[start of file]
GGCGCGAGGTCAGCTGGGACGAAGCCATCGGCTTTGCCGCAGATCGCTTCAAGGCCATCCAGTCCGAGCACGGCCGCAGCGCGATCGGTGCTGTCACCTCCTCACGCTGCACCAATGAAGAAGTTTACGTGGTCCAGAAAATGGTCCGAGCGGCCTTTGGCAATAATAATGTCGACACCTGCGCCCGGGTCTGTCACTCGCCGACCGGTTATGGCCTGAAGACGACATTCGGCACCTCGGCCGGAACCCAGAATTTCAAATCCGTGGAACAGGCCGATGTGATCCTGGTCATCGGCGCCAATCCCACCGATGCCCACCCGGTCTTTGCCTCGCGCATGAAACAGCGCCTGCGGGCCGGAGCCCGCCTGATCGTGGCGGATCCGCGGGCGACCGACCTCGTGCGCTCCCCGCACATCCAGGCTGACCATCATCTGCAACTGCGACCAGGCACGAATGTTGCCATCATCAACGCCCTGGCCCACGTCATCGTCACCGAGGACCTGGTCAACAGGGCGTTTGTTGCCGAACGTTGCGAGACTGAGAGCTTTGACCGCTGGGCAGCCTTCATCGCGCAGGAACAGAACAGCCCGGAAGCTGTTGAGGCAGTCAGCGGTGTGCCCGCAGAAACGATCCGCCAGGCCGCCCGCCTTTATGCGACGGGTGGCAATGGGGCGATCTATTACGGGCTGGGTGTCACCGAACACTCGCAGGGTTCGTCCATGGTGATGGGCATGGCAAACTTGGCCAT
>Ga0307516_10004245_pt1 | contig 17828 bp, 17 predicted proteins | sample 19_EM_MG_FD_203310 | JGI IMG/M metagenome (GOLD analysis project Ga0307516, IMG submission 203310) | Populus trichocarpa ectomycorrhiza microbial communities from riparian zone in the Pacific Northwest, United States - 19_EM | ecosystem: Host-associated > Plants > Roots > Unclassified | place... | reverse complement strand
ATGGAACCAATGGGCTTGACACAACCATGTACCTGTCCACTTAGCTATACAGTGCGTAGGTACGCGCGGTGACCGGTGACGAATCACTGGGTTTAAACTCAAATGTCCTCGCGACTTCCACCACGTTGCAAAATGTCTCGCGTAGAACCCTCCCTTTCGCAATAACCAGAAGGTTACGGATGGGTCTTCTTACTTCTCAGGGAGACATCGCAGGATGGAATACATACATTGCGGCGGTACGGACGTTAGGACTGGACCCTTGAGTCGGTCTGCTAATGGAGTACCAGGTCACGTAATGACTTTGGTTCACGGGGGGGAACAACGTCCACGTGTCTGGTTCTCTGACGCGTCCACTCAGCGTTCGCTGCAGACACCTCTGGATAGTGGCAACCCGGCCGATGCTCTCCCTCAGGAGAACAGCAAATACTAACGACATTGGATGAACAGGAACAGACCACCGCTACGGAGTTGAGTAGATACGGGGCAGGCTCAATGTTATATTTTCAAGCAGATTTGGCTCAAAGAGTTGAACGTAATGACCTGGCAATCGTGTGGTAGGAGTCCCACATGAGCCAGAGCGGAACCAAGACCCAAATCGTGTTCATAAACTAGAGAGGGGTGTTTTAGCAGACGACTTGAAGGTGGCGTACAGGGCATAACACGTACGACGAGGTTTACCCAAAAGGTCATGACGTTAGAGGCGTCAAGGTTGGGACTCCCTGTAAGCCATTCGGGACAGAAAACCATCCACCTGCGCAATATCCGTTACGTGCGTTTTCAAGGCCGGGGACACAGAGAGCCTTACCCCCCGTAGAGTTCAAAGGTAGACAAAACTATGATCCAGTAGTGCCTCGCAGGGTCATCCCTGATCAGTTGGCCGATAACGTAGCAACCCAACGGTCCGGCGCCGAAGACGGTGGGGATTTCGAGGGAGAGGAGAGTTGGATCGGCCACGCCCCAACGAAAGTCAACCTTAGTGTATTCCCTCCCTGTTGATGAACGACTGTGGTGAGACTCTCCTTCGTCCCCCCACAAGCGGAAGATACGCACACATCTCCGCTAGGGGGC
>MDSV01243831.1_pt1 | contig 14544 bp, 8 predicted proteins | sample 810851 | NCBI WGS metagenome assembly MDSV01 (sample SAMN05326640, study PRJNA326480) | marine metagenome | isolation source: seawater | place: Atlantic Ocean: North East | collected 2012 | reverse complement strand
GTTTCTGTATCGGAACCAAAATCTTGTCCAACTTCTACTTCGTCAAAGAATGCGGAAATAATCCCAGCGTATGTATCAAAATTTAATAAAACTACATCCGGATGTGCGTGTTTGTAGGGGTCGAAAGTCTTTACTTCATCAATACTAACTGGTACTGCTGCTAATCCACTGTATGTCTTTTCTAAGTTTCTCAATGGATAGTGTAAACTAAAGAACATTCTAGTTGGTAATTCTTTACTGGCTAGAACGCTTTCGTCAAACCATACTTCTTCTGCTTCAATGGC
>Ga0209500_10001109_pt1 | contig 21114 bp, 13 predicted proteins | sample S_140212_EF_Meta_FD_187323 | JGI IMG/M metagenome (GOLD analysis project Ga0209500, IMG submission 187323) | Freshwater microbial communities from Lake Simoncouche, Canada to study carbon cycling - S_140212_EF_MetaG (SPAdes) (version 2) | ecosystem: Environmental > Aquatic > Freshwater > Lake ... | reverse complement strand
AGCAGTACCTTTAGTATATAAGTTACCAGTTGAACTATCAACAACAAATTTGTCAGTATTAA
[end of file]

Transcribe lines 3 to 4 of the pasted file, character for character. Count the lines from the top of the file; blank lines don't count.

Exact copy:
ATGGAACCAATGGGCTTGACACAACCATGTACCTGTCCACTTAGCTATACAGTGCGTAGGTACGCGCGGTGACCGGTGACGAATCACTGGGTTTAAACTCAAATGTCCTCGCGACTTCCACCACGTTGCAAAATGTCTCGCGTAGAACCCTCCCTTTCGCAATAACCAGAAGGTTACGGATGGGTCTTCTTACTTCTCAGGGAGACATCGCAGGATGGAATACATACATTGCGGCGGTACGGACGTTAGGACTGGACCCTTGAGTCGGTCTGCTAATGGAGTACCAGGTCACGTAATGACTTTGGTTCACGGGGGGGAACAACGTCCACGTGTCTGGTTCTCTGACGCGTCCACTCAGCGTTCGCTGCAGACACCTCTGGATAGTGGCAACCCGGCCGATGCTCTCCCTCAGGAGAACAGCAAATACTAACGACATTGGATGAACAGGAACAGACCACCGCTACGGAGTTGAGTAGATACGGGGCAGGCTCAATGTTATATTTTCAAGCAGATTTGGCTCAAAGAGTTGAACGTAATGACCTGGCAATCGTGTGGTAGGAGTCCCACATGAGCCAGAGCGGAACCAAGACCCAAATCGTGTTCATAAACTAGAGAGGGGTGTTTTAGCAGACGACTTGAAGGTGGCGTACAGGGCATAACACGTACGACGAGGTTTACCCAAAAGGTCATGACGTTAGAGGCGTCAAGGTTGGGACTCCCTGTAAGCCATTCGGGACAGAAAACCATCCACCTGCGCAATATCCGTTACGTGCGTTTTCAAGGCCGGGGACACAGAGAGCCTTACCCCCCGTAGAGTTCAAAGGTAGACAAAACTATGATCCAGTAGTGCCTCGCAGGGTCATCCCTGATCAGTTGGCCGATAACGTAGCAACCCAACGGTCCGGCGCCGAAGACGGTGGGGATTTCGAGGGAGAGGAGAGTTGGATCGGCCACGCCCCAACGAAAGTCAACCTTAGTGTATTCCCTCCCTGTTGATGAACGACTGTGGTGAGACTCTCCTTCGTCCCCCCACAAGCGGAAGATACGCACACATCTCCGCTAGGGGGC
>MDSV01243831.1_pt1 | contig 14544 bp, 8 predicted proteins | sample 810851 | NCBI WGS metagenome assembly MDSV01 (sample SAMN05326640, study PRJNA326480) | marine metagenome | isolation source: seawater | place: Atlantic Ocean: North East | collected 2012 | reverse complement strand